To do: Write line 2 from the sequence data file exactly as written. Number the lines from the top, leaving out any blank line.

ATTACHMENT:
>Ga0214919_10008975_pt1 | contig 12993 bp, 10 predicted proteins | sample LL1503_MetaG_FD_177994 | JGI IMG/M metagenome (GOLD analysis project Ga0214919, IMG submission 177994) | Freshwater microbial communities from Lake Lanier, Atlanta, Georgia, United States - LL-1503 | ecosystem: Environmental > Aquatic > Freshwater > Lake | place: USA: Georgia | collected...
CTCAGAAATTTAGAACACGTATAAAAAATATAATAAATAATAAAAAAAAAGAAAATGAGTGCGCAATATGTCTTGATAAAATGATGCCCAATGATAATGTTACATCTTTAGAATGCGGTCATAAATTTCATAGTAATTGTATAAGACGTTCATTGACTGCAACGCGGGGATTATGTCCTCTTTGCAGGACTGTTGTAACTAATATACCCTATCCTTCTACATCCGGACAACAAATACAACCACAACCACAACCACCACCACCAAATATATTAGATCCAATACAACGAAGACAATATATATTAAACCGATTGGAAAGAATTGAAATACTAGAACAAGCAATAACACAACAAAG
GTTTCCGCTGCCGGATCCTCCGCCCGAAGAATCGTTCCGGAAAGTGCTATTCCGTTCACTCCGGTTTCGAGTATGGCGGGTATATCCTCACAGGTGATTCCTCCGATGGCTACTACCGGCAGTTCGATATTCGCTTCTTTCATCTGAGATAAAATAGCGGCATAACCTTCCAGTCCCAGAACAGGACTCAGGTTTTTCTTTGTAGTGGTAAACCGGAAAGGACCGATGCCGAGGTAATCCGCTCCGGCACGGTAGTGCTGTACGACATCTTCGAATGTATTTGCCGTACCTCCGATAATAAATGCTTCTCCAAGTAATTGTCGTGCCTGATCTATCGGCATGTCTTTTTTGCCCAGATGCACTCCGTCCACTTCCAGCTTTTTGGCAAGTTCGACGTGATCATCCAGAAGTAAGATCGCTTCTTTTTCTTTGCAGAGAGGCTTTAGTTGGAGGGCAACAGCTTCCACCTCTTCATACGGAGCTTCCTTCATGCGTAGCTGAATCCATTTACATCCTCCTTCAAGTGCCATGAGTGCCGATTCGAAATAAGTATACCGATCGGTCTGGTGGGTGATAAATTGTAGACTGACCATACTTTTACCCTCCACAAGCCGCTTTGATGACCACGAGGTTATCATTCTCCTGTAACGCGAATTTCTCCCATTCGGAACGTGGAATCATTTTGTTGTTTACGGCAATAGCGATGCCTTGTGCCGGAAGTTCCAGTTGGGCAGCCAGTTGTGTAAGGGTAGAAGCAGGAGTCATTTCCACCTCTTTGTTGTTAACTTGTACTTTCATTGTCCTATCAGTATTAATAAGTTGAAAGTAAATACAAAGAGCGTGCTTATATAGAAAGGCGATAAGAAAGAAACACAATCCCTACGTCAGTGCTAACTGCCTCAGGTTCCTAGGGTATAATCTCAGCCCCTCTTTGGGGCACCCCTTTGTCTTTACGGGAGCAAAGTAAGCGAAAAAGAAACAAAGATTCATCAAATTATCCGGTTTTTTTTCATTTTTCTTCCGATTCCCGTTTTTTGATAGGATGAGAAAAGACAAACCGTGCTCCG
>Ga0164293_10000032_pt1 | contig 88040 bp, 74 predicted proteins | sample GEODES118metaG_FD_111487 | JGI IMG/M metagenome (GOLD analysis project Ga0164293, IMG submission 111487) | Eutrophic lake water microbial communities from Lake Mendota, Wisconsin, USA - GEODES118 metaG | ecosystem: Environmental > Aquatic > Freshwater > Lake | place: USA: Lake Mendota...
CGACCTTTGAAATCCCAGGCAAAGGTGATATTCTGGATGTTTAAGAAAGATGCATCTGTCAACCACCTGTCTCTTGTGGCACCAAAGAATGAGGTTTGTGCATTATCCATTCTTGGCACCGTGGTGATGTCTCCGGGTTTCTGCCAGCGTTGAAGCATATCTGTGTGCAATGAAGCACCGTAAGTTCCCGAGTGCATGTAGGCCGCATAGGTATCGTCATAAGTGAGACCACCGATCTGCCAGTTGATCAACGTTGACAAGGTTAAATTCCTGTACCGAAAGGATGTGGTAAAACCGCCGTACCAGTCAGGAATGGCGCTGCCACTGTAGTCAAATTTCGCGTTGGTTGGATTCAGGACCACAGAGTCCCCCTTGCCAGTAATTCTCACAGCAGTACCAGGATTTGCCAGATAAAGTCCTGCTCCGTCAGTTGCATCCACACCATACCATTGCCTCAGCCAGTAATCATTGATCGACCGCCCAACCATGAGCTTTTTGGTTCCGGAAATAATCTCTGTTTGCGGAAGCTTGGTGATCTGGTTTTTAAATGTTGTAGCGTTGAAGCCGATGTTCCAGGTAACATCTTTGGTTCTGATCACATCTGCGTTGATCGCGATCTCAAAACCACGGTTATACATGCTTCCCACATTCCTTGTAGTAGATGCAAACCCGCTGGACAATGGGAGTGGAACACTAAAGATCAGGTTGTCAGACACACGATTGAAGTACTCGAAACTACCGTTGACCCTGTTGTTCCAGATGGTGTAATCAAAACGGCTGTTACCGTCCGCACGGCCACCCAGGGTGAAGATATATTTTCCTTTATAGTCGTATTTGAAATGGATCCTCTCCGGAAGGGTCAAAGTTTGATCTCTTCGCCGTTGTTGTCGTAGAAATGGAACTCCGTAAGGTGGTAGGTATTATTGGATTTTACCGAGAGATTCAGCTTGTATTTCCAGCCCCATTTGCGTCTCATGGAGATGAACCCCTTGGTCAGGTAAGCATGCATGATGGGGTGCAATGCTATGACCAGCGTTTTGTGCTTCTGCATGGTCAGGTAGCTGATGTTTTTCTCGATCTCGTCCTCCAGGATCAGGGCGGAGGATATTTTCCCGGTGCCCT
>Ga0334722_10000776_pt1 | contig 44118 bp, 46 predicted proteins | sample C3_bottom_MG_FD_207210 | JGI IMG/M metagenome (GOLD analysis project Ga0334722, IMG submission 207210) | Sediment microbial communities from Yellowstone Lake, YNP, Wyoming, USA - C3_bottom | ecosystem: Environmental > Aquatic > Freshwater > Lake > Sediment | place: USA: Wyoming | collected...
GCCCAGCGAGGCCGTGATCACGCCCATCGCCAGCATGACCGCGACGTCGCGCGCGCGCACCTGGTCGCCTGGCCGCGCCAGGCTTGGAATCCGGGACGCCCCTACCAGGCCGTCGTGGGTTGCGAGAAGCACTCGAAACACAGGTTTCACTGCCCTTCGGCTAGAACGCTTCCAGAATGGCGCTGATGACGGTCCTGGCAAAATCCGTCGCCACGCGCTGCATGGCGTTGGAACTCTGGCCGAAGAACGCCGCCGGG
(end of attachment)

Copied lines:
CTCAGAAATTTAGAACACGTATAAAAAATATAATAAATAATAAAAAAAAAGAAAATGAGTGCGCAATATGTCTTGATAAAATGATGCCCAATGATAATGTTACATCTTTAGAATGCGGTCATAAATTTCATAGTAATTGTATAAGACGTTCATTGACTGCAACGCGGGGATTATGTCCTCTTTGCAGGACTGTTGTAACTAATATACCCTATCCTTCTACATCCGGACAACAAATACAACCACAACCACAACCACCACCACCAAATATATTAGATCCAATACAACGAAGACAATATATATTAAACCGATTGGAAAGAATTGAAATACTAGAACAAGCAATAACACAACAAAG